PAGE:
Once married, women have to maintain strict loyalty to their husband, and any affair would be a very serious matter indeed. Men on the other hand are on a slightly slacker leash, and the attitude to men having affairs or ordering a prostitute, for example, is not as harsh (as long as they are not found out).
This is the reason that there are so many 'Love Motels' in almost every city you go to in Korea. There main purpose is to facilitate seedy undercover affairs and sex without anybody finding out. This is why the car parks for these places are covered by a plastic screen and are always indoors, and the receptionists are always behinds an opaque window, where only their hands can be seen.
These places feel so odd and out of character for such a conservative nation when it comes to sex, but to Koreans Love Motels are just a mirage, they don't really exist, and no one talks about them, they might as well be invisible despite their abundence.
Divorce is completely unacceptable and very few couples, no matter how unhappy they are do it. Divorce considerably lowers status, and can taint the children of the family with silly superstitions. For example, my in-laws were quite worried that because my mother and father divorced, I would do the same with their daughter, they thought it might run in the family like some kind of genetic disease.
Below: A typical 'Love Motel' with plastic strips to hide the cars parked in the car park and an entrance area where you don't have to see the receptionist's face, just in case people get recognised and word gets around.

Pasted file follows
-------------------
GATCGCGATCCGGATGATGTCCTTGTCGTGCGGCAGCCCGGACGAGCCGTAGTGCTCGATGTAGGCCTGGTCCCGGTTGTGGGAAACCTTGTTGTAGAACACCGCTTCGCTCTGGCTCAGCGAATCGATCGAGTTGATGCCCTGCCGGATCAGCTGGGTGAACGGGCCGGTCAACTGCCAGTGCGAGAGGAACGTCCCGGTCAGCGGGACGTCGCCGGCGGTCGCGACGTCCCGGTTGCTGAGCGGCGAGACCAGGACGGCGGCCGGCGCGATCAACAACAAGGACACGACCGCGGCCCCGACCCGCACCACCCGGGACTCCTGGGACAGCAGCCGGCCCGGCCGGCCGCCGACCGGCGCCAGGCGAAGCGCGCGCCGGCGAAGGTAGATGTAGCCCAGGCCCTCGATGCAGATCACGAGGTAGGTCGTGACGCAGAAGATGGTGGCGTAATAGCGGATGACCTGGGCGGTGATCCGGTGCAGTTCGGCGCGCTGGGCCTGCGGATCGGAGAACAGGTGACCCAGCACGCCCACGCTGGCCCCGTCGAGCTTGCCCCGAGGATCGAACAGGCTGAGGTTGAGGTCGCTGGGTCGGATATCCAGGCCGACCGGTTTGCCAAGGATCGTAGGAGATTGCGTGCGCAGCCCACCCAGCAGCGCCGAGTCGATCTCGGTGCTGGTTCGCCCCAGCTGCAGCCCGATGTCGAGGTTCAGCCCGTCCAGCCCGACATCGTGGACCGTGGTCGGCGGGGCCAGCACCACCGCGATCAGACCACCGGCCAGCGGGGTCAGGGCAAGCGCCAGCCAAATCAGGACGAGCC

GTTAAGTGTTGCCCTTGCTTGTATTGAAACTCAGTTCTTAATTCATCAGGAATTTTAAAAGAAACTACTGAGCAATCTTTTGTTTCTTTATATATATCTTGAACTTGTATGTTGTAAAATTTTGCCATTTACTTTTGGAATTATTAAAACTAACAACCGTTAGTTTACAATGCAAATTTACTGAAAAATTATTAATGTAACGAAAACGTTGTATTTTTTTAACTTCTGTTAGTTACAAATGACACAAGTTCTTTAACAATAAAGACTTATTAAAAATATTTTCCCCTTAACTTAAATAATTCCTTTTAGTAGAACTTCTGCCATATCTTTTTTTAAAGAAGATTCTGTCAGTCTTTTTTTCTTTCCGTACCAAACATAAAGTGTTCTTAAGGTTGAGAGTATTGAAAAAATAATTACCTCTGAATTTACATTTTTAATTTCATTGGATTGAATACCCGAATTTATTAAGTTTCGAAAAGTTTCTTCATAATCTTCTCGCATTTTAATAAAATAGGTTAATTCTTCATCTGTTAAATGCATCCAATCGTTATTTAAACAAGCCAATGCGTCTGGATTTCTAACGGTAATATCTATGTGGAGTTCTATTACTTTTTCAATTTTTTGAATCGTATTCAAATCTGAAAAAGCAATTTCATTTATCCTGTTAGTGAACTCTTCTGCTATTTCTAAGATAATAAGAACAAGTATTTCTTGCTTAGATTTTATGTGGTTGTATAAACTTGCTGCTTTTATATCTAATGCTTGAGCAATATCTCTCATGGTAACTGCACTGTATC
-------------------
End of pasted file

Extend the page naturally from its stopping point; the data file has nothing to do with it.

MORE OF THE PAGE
All of this appears to paint Korean women in a very submissive role in relationships, with the men in charge and the women having to put up with disloyalty and mistreatment. This is sometimes the case, but most Korean women are not at all to be trifled with, they can be a terrifying adversary if you get on the wrong side of them.
One gets the feeling that the women usually wear the trousers in relationships. My wife certainly has a little bit of a dragon in her, but fortunately I know how to put out the fire she can blow out from time to time. We are actually quite opposite in many ways and maybe the fire and water analogy works well, we have a strange way of suiting each other, but it works.
I can't comprehend how the average Korean copes in everyday life in relationships, it is all so complicated and unbelievably expensive. No wonder they work so hard, have no vacation time, and never travel. They must need to go to work to have a break from their relationships and to fund them, it all feels like no fun to me.
Thankfully, all my wife demands of me is to love her, treat her well, and see her parents every now and then and be civil to them. No gifts, no money, and she understands (although can become a little irritated, it has to be said) when I ignore what I know about her culture and refuse the etiquette demanded of the average Korean man and son in-law.
More and more Korean couples and families are losing the traditional nonsense that gives so much stress to everyone involved, but are embracing the modern nonsense instead with the ever increasing amount of couple days and intolerably cute lovey-dovey behaviour. This is all an improvement, I guess, and at least provides a touch of amusement and is all quite sweet really.